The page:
Love/Hate Update 1/22/16

This is going to be a really quick update.  It’s been quite a week: Fluctuating temps, high pain levels, car repairs, a phone that is rapidly going to the surplus shop in the sky, and I’m probably leaving something out.

Anyhoo, here we go.

Love:

-St. Terese.  I will probably piss off a lot of Protestants by saying this, but the saints have become spiritual ancestors for me, especially St. Therese.  Had she been alive today,  she may have been diagnosed with some of the conditions I have.

-Lewis Carroll’s “Alice in Wonderland.”  The book, not the Disney movie.

Hate:

-The disdain that many people have for the more liturgical, traditional denominations.  I don’t deny that there have been some unfortunate issues in Catholic churches, but there are many evangelical/contemporary denominations that are rife with corruption as well.

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2 thoughts on “Love/Hate Update 1/22/16

  1. It’s tricky to figure out a balance between worrying about what other people think too much, and not caring at all. I think you strike a pretty good balance. Re: Saints I know some Protestants have a lot of respect for saints. They do have some sort of formal status in the Episcopal/Anglican church. Heck, I view some of them + Jesus and Mary as spiritual ancestors, and I’m a polytheistic Druid. I need to actually read Alice. Re: Liturgical/traditional- Humans are sensual creatures. Many of us need smells/bells/ritual, if it’s only wordy & intellectual, people will fill those needs elsewhere, say rock concerts.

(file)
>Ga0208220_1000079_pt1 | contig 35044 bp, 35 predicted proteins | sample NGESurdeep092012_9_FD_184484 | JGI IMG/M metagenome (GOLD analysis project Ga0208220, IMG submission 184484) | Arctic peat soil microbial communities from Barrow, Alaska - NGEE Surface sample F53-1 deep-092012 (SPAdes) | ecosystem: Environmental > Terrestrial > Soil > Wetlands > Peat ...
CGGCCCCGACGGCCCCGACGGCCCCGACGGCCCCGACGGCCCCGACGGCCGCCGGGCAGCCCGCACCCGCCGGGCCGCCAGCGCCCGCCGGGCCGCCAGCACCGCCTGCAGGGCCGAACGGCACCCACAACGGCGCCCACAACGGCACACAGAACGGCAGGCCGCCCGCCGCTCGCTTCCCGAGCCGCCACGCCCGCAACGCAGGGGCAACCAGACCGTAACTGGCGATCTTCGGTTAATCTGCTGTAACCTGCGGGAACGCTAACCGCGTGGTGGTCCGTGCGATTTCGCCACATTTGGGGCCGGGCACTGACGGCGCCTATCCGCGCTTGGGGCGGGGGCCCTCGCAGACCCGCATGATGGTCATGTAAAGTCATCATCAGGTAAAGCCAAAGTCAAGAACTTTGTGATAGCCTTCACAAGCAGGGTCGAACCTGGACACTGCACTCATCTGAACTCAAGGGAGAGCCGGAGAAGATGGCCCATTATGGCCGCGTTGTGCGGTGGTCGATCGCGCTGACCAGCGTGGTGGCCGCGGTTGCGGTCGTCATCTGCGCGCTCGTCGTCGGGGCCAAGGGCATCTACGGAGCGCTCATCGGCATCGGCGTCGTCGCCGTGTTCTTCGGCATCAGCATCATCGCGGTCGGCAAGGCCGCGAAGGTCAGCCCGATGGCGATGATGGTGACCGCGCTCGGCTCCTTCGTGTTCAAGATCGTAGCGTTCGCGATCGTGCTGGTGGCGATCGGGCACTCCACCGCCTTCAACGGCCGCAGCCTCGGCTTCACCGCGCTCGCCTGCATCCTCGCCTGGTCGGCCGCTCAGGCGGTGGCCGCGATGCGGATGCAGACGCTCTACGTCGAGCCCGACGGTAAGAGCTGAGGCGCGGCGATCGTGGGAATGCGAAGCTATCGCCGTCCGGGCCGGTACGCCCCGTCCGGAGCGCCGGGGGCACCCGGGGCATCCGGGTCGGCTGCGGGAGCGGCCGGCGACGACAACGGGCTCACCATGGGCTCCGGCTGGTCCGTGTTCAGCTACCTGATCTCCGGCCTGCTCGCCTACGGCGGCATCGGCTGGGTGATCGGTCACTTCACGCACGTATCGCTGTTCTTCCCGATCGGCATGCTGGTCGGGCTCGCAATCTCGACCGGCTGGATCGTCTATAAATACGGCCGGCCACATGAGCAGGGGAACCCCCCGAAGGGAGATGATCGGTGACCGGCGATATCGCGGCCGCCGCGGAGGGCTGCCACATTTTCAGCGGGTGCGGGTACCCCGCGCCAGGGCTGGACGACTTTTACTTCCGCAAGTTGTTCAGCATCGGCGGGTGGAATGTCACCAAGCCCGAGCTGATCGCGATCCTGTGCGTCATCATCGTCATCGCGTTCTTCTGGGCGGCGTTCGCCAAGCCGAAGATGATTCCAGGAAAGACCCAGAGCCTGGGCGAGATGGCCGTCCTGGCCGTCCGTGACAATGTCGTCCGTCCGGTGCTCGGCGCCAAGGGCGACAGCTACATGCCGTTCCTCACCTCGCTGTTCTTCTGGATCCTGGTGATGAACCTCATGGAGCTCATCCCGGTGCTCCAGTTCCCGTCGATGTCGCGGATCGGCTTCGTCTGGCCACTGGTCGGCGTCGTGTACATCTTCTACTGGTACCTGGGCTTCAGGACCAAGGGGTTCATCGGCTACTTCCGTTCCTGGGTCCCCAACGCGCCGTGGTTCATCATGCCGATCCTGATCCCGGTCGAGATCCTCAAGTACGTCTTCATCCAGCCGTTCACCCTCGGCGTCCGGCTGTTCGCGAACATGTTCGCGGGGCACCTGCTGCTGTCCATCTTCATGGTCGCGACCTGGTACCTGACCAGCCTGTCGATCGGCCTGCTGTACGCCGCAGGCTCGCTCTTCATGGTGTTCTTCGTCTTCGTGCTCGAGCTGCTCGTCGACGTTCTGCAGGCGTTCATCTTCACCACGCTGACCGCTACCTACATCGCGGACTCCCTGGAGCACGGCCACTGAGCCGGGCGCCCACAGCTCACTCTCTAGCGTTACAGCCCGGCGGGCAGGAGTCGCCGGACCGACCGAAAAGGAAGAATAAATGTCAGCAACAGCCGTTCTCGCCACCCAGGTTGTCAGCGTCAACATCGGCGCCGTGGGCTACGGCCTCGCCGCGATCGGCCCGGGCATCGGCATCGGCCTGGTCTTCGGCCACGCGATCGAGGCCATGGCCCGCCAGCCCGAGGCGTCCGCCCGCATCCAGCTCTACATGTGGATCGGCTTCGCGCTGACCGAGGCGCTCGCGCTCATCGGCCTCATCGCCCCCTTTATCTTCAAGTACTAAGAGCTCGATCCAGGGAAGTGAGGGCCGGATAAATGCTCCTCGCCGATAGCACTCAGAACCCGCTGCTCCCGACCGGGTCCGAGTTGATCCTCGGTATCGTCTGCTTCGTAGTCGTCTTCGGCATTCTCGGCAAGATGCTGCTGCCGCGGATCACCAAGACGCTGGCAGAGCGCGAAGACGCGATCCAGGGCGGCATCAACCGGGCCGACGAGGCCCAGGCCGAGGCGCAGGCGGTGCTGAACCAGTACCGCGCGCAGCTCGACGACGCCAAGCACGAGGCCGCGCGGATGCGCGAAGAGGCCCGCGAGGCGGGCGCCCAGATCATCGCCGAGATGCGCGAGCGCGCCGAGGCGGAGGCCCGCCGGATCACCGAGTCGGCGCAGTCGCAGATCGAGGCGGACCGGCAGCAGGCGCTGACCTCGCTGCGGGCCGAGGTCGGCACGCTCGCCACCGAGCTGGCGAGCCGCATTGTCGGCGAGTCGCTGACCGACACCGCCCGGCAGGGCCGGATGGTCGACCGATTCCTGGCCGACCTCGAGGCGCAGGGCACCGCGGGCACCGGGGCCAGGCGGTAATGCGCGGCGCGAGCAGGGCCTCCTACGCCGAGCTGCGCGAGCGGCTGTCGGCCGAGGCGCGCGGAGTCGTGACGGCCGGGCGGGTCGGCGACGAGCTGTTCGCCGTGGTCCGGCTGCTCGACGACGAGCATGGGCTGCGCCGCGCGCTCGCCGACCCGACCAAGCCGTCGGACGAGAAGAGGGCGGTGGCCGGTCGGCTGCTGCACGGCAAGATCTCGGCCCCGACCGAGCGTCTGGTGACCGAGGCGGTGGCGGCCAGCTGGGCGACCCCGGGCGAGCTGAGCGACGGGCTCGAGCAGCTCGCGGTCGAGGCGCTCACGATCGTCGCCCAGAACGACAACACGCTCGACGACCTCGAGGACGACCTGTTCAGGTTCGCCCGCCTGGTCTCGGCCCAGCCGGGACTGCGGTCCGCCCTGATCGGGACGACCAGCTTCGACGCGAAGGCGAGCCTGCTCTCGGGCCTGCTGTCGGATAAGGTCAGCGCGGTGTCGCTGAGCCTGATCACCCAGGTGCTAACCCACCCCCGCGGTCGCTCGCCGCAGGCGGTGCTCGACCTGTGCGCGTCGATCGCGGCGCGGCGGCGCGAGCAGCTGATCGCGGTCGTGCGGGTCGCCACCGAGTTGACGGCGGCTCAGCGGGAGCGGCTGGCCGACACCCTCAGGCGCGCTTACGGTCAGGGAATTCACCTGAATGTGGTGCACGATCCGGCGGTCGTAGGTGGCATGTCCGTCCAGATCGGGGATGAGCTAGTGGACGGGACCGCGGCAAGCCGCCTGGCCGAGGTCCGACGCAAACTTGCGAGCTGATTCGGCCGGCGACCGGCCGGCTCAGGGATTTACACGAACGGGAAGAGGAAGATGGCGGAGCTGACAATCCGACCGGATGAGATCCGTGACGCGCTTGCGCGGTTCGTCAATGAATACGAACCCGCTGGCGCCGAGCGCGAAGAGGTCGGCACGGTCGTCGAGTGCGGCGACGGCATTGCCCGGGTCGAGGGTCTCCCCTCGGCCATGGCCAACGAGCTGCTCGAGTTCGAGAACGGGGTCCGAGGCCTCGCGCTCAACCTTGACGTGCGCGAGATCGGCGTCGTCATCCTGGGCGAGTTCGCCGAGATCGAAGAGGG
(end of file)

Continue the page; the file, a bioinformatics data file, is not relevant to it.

1. Yes, many Anglicans and Episcopalians have more appreciation for the saints. In my experience they have a wide variety of opinions on the subject, everything from appreciation to praying to them. Honestly, I’m not sure what I think about the idea of praying to them at this point. I haven’t ever done it myself, but I’m much less opposed to the idea than I used to be. My relationship with Catholicism is beautiful and complicated. I really need to write a post about it!

      Yes, humans are physical beings, and that is one of the things I appreciate about liturgical churches. Contrary to popular belief, the icons and figures are not worshipped in themselves, rather, they help people connect to G-d. I use frankincense essential oil as a facial moisturizer, and the smell is extremely comforting to me. It reminds me of the positive experiences I have had in liturgical churches.

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